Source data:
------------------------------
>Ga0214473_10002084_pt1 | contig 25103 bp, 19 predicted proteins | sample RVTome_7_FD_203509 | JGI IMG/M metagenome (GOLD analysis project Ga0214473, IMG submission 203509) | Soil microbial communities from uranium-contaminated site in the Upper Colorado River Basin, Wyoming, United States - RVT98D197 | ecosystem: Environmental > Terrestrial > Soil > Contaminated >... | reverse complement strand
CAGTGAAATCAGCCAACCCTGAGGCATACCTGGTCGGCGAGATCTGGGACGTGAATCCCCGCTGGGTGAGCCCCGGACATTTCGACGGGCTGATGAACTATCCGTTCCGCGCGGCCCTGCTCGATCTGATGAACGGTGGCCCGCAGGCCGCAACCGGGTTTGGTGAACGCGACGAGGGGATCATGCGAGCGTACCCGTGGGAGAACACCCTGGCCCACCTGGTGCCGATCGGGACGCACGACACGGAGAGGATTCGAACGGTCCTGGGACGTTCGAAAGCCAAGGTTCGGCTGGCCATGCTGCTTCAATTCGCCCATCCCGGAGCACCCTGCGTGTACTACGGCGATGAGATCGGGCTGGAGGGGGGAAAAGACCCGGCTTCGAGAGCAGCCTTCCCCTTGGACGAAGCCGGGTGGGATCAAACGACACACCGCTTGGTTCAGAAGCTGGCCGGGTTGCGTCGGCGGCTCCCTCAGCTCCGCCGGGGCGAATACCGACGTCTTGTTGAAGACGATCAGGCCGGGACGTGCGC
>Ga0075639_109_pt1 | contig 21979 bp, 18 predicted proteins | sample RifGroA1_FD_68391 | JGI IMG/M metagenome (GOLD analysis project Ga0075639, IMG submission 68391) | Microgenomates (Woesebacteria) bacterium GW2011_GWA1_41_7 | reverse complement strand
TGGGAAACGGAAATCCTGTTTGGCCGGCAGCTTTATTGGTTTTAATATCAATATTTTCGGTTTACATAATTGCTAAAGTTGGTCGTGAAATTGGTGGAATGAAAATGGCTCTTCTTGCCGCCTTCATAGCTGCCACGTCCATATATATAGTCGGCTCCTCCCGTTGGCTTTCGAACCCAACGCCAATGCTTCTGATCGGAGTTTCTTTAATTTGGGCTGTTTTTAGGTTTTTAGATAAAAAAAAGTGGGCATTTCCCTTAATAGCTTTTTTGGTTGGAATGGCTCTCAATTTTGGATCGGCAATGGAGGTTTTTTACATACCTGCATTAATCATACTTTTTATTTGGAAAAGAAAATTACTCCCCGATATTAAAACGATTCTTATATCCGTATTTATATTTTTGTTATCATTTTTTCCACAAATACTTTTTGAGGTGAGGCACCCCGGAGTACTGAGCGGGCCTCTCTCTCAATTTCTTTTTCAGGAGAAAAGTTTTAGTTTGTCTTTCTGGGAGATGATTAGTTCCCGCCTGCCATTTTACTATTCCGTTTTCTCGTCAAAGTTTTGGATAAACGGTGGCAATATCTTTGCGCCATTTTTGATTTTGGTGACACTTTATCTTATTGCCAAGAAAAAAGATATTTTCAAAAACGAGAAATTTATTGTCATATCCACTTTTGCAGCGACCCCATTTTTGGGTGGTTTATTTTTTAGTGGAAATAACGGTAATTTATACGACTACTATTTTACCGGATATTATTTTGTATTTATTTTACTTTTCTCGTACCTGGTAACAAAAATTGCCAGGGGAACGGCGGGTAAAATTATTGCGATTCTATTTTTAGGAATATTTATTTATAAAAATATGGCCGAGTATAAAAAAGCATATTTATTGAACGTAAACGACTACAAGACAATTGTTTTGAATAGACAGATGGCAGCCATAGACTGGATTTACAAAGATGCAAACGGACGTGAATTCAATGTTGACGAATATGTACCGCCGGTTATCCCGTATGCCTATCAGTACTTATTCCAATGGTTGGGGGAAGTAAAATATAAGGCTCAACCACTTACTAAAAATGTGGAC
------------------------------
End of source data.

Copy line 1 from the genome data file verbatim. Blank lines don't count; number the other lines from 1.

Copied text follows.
>Ga0214473_10002084_pt1 | contig 25103 bp, 19 predicted proteins | sample RVTome_7_FD_203509 | JGI IMG/M metagenome (GOLD analysis project Ga0214473, IMG submission 203509) | Soil microbial communities from uranium-contaminated site in the Upper Colorado River Basin, Wyoming, United States - RVT98D197 | ecosystem: Environmental > Terrestrial > Soil > Contaminated >... | reverse complement strand